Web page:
The last game I want to mention is Stone Age. This has fast become one of our families favorite games. The game revolves around collecting resources in order to build your village and develop tools and agriculture in order to survive. This game makes the list due to its involved scoring system in which makes use of multiplication and division as well as addition. It can also spark conversations about history and the development of civilization.

This of course is just a sampling of the many games that we have used, usually without my daughter realizing it, in teaching.


Wednesday, January 23, 2013

Worship Wednesdays: The Name of The Lord (Part 5)

“Ah, Sovereign Lord, you have made the heavens and the earth by your great power and outstretched arm. Nothing is too hard for you.( Jeremiah 32:17)



So after a long hiatus we are back with our series on the names of The Lord. If you want to get caught up or refresh your memory you can check out Part 1 here.

So this week I want to focus on the name Adonai (pronounced a-doh-NIE). It first appears in the book of Genesis in chapter 15 verse 2. Lets look at it in context:


After these things the word of the Lord came to Abram in a vision, saying,
Do not fear, Abram,
I am a shield to you;
Your reward shall be very great.”
Abram said, “O Lord God, what will You give me, since I am childless, and the heir of my house is Eliezer of Damascus?” And Abram said, “Since You have given no offspring to me, one born in my house is my heir.” Then behold, the word of the Lord came to him, saying, “This man will not be your heir; but one who will come forth from your own body, he shall be your heir.” And He took him outside and said, “Now look toward the heavens, and count the stars, if you are able to count them.” And He said to him, “So shall your descendants be.” Then he believed in the Lord; and He reckoned it to him as righteousness. (Genesis 15:1-6 NASB)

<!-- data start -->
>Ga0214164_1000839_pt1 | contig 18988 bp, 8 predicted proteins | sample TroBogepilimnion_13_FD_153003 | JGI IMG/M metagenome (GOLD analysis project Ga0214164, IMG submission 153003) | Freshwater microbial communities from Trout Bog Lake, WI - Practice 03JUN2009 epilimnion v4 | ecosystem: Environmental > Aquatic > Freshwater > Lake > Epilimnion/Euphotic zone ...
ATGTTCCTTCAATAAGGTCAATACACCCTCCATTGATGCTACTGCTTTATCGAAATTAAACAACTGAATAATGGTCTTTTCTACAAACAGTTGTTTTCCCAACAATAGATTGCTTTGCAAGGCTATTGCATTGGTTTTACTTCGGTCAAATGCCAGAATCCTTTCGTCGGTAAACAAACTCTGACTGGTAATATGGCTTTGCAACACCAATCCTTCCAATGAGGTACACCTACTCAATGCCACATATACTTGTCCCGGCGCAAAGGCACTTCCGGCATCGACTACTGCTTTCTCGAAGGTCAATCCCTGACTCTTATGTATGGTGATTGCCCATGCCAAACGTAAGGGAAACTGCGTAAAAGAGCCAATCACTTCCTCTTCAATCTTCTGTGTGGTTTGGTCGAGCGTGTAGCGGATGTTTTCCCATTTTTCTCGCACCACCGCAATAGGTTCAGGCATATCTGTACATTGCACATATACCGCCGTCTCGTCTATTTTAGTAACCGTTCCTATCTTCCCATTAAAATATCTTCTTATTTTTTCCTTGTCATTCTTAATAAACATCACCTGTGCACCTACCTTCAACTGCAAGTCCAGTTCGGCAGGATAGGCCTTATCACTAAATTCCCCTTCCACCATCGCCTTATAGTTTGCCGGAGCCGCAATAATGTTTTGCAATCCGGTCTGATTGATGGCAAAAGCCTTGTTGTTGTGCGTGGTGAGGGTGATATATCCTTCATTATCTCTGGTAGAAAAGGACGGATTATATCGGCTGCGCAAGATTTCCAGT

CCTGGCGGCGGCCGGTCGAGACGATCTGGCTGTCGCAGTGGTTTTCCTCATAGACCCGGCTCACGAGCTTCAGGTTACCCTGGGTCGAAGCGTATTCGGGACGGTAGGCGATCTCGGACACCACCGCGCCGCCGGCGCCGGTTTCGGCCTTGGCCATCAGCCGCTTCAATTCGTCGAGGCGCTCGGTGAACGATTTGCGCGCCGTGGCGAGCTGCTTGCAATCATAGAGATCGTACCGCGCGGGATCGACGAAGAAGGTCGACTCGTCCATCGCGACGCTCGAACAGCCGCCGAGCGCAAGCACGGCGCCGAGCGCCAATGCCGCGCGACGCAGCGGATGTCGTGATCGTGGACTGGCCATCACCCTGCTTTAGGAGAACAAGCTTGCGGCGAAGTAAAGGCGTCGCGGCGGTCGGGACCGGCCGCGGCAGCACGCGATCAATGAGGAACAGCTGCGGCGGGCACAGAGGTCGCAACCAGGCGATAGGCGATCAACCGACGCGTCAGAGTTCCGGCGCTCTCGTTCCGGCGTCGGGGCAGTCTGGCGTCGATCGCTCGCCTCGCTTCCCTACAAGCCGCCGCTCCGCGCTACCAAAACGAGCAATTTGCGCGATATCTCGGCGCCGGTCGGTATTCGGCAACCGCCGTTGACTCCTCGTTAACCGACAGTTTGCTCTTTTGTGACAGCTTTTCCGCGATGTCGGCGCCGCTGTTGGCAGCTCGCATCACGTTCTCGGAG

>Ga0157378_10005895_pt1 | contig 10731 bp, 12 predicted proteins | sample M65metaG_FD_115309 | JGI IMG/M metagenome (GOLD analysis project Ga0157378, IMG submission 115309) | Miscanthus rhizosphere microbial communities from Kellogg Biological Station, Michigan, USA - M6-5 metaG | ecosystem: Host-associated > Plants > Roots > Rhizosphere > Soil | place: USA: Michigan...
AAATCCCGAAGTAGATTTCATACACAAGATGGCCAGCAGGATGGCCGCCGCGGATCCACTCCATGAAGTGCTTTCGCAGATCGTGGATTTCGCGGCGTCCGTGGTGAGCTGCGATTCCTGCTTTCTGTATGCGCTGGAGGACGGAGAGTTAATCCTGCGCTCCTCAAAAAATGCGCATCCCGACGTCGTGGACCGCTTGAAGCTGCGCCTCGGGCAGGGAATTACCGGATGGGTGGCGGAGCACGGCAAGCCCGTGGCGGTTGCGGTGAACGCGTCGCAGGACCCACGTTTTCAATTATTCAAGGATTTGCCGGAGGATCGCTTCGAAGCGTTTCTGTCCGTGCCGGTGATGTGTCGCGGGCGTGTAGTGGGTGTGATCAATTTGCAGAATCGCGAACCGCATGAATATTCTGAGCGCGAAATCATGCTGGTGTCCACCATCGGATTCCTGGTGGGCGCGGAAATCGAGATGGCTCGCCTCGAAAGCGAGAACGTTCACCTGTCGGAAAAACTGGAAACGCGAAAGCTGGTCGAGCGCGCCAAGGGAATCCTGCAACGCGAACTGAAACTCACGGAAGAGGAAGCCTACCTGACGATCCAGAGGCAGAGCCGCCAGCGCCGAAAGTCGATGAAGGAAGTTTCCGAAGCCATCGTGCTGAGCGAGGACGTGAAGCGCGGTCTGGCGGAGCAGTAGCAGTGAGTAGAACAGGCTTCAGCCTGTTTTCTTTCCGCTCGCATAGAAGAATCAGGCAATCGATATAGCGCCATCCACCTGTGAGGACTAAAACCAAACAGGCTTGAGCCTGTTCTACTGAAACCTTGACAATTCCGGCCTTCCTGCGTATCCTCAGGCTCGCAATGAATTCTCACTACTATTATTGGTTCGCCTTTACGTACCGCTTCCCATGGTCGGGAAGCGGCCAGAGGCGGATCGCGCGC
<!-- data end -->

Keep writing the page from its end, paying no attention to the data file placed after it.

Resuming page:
In verse 2 Abraham addresses God as "O Lord God" in the NIV it is rendered as "Sovereign Lord." What Abraham is saying here is that he acknowledges God as Adonai, or Lord, Sovereign, or Master if you will. It is interesting to note that later in this passage it says Abraham believed and it was reckoned to him as righteousness. You see Abraham received salvation(righteousness) through believing God, but he first had to acknowledge that God was sovereign. God He recognizes Him as his Lord and Master. The owner of his life.

As worshipers and especially worship leaders we need to remember to include an acknowledgement of God's sovereignty in our worship sets. I'm a firm believer that our worship can be used by God to convict of sin and lead someone to salvation just as much as the preaching of the word. That's why I feel it is so important that our worship be focused on God and His saving grace, but if we fail to express that God is the master and creator of our lives then why would people believe that He has any say in how we live those lives. We give glory to God not just because of what He has done for us but also because of Who HE is.

Wednesday, January 16, 2013

Worship Wednesdays: Are You Willing?

When I sat down to write this article, I found it difficult at first to decide on a topic. Nothing seemed to feel right and there were too many distractions, and that is when it hit me. I should write what I know.